News out of Stanford is that students have voted down a referendum on reinstituting a Western Civilization requirement that was abandoned in the 1980s by a margin of 6 to 1. Not sure just what to say about this, but after all Stanford is a junior university, so maybe that explains it. On the other hand, I’m not so sure this is a defeat for conservative education, given how badly the humanities and social sciences are now taught at most universities. (I had thoughts on Stanford’s non-science curricula in the Weekly Standard back in December.)
But right now I’m reading Princeton historian Thomas C. Leonard’s terrific new book, Illiberal Reformers: Race, Eugenics, and American Economics in the Progressive Era, about which I am overdue for a full review to National Review. (It’s coming, Mike, it’s coming.) I’ll save my longer comments for the review, but here are four short sentences that suggest all you need to know about the decline of higher education under the “progressives.”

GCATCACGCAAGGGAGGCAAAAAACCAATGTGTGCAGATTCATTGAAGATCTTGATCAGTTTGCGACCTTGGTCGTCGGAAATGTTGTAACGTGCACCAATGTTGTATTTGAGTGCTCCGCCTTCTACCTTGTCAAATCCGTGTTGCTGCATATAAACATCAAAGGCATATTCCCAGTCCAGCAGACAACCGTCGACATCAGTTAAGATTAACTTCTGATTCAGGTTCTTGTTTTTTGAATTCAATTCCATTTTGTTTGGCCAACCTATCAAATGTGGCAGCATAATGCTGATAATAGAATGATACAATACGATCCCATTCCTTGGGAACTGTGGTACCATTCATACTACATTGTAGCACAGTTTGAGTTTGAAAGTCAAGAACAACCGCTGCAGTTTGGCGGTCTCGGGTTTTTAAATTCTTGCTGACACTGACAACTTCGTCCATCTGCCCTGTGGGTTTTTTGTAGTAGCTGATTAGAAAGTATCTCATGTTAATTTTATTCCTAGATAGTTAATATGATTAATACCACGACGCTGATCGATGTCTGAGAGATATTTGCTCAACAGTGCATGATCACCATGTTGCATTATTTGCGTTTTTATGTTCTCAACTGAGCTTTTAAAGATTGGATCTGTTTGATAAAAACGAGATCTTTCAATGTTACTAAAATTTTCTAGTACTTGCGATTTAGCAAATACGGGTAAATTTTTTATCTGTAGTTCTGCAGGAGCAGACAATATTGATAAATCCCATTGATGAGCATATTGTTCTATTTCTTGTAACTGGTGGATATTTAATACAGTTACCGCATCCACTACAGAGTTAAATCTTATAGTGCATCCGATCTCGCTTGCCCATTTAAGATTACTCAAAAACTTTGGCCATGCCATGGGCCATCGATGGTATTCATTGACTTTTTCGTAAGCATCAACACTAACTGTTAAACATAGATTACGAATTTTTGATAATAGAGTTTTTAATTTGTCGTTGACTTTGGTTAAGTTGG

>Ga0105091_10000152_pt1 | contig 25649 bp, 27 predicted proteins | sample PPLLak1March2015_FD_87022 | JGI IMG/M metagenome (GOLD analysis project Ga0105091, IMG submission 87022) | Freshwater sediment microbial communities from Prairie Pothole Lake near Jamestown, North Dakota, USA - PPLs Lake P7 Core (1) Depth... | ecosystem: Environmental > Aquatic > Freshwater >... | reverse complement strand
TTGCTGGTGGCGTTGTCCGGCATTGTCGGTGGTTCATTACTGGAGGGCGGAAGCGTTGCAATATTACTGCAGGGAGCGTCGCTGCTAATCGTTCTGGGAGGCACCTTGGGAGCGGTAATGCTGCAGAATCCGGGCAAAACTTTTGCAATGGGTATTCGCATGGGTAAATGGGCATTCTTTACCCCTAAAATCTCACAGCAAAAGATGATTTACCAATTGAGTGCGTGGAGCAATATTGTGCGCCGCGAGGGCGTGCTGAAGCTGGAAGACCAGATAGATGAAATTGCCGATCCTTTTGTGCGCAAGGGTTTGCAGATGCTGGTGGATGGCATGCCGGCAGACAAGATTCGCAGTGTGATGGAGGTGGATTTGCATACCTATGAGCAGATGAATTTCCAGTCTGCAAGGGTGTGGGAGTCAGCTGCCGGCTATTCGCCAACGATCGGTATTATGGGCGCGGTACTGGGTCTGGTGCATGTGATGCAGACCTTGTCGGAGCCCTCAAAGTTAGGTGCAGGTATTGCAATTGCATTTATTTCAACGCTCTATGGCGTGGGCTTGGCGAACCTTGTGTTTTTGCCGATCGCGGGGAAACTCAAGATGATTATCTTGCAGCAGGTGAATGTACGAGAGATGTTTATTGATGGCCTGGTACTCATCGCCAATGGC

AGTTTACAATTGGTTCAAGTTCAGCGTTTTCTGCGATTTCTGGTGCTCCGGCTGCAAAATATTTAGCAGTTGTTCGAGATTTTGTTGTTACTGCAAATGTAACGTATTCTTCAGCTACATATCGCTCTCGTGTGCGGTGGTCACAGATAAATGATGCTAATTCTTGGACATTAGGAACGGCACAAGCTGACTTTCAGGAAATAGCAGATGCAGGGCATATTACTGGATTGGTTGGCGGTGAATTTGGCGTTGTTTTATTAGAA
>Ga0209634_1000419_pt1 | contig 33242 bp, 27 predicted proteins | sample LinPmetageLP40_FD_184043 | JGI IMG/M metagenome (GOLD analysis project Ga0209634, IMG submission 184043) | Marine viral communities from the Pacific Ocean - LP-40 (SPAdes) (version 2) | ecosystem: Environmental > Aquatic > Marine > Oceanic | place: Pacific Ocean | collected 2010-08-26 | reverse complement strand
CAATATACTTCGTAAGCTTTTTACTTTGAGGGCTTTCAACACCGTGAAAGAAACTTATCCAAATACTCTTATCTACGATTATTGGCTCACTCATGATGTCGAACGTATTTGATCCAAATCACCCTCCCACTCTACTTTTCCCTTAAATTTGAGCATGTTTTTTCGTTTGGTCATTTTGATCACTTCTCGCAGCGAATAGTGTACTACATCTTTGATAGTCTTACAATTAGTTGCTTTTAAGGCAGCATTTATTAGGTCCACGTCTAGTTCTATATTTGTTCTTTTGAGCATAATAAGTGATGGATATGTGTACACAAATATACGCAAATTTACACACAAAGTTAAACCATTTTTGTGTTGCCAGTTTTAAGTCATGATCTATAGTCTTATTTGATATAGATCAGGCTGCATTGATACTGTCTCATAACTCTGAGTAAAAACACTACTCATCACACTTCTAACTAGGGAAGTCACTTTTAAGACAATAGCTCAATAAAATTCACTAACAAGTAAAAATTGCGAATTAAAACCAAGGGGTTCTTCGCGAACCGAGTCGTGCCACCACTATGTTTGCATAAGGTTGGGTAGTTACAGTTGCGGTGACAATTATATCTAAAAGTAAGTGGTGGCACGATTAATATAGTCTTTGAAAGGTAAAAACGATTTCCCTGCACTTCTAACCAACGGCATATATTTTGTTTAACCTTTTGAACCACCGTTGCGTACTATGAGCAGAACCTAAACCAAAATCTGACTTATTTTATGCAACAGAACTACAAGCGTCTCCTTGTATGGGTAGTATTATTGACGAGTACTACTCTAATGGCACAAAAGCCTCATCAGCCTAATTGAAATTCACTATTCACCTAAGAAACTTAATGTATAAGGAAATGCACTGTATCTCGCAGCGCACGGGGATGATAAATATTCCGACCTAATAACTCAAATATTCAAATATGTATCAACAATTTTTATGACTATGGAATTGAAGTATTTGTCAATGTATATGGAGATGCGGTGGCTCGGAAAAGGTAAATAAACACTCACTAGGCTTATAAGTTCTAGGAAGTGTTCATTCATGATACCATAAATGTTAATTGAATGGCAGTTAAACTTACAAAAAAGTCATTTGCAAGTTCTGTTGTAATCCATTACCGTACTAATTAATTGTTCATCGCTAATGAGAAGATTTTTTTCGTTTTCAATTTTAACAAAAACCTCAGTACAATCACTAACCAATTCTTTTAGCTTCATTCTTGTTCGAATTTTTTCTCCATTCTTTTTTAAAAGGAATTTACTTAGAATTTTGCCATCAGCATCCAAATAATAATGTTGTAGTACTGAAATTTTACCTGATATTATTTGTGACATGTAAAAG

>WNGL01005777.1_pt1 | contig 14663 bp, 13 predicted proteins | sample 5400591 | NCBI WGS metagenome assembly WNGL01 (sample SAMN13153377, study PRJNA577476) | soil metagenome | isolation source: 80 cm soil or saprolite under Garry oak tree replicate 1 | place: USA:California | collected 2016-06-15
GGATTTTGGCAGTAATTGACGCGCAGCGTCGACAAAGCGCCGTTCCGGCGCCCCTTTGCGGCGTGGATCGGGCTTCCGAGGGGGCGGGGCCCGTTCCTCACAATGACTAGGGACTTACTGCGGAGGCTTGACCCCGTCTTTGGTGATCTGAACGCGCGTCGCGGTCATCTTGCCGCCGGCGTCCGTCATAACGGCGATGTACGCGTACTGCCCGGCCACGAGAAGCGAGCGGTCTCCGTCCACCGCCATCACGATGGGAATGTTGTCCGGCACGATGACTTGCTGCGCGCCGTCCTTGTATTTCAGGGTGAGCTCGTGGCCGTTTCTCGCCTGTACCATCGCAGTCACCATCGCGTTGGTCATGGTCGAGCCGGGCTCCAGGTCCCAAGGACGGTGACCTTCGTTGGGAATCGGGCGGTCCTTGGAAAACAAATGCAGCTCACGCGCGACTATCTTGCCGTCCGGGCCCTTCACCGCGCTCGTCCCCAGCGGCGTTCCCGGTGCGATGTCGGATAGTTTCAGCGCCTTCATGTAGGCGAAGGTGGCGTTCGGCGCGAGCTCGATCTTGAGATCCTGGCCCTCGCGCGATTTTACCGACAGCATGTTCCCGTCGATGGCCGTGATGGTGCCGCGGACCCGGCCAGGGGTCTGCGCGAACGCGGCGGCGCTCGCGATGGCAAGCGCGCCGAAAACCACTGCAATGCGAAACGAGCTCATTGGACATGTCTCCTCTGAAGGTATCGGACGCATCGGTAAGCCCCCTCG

In 1880, college courses in Latin outnumbered courses in political economy by ten to one. By 1890, however, the ratio had decreased to three to one, and by 1900, it was down to two to one. At leading schools in 1900, there was parity. By 1912, only English had more undergraduate majors than did economics at Yale University.
One irony here is that “political economy” is no longer taught in most economics departments any more. Heh.